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- Author or Editor: Arnold J. Felsenfeld x
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Objective—To evaluate the effects of metabolic acidosis and changes in ionized calcium (Ca2+) concentration on PaO2 in dogs.
Animals—33 anesthetized dogs receiving assisted ventilation.
Procedure—Normal acid-base status was maintained in 8 dogs (group I), and metabolic acidosis was induced in 25 dogs. For 60 minutes, normocalcemia was maintained in group I and 10 other dogs (group II), and 10 dogs were allowed to become hypercalcemic (group III); hypocalcemia was then induced in groups I and II. Groups II and IV (5 dogs) were treated identically except that, at 90 minutes, the latter underwent parathyroidectomy. At intervals, variables including PaO2, Ca2+ concentration, arterial blood pH (pHa), and systolic blood pressure were assessed.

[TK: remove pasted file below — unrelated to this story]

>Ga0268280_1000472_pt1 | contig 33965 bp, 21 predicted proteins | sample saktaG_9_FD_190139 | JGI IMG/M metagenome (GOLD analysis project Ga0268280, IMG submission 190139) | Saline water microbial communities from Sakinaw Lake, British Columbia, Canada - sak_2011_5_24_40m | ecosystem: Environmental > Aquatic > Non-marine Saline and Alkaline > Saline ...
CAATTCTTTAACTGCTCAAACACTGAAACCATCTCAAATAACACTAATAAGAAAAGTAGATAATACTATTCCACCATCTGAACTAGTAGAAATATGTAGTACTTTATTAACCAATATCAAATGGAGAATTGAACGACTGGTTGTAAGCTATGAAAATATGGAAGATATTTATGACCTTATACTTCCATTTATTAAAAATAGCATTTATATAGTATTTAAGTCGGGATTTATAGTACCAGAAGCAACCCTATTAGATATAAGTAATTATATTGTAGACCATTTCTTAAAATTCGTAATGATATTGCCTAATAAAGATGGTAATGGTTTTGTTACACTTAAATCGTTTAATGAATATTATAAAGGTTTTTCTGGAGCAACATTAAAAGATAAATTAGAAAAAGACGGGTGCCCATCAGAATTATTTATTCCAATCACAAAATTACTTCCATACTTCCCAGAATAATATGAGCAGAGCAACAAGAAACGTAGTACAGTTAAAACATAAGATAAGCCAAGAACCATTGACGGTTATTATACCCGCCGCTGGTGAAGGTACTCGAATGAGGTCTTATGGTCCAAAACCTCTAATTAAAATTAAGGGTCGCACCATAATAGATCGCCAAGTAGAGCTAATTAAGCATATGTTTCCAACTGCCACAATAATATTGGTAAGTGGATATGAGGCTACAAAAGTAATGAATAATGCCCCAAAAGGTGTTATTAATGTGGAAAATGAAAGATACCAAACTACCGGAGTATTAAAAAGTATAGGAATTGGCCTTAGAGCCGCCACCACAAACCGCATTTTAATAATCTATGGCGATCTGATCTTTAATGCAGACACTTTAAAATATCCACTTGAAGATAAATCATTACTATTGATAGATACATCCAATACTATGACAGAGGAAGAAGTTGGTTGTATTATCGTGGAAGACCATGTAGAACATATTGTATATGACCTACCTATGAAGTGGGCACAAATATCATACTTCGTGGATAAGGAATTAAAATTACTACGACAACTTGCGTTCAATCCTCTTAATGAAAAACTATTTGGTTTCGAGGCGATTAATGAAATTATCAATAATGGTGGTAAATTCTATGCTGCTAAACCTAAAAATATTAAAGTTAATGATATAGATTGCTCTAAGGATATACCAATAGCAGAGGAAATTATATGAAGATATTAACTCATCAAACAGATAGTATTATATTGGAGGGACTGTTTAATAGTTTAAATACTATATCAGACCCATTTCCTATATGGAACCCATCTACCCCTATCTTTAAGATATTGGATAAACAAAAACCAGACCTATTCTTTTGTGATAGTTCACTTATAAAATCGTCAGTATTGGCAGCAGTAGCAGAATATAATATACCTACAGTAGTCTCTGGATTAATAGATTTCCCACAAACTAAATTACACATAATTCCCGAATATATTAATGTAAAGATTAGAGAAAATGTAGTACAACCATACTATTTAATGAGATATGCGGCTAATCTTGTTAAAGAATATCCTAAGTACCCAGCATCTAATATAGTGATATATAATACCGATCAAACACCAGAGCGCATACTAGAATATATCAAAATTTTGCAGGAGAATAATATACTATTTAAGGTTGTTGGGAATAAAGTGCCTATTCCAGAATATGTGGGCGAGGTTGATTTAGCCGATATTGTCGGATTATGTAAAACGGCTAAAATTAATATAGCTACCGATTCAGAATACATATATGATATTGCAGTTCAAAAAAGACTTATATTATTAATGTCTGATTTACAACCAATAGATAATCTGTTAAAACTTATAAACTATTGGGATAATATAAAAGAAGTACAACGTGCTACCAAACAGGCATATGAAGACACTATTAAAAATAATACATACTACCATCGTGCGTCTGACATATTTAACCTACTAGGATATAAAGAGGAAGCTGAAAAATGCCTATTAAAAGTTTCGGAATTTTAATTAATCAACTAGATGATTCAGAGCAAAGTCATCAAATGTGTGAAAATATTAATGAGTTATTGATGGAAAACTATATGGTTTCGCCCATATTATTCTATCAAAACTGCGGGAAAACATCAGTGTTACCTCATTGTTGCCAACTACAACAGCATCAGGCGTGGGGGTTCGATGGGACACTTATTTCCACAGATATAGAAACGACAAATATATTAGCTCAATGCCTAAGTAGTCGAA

Results—In group II, PaO2 increased from baseline value (96 ± 2 mm Hg) within 10 minutes (pHa, 7.33 ± 0.001); at 60 minutes (pHa, 7.21 ± 0.02), PaO2 was 108 ± 2 mm Hg. For the same pHa decrease, the PaO2 increase was less in group III. In group I, hypocalcemia caused PaO2 to progressively increase (from 95 ± 2 mm Hg to 104 ± 3 mm Hg), which correlated (r = −0.66) significantly with a decrease in systolic blood pressure (from 156 ± 9 mm Hg to 118 ± 10 mm Hg). Parathyroidectomy did not alter PaO2 values.
Conclusions and Clinical Relevance—Induction of hypocalcemia and metabolic acidosis each increased PaO2 in anesthetized dogs, whereas acidosis-induced hypercalcemia attenuated that increase. In anesthetized dogs, development of metabolic acidosis or hypocalcemia is likely to affect ventilatory control.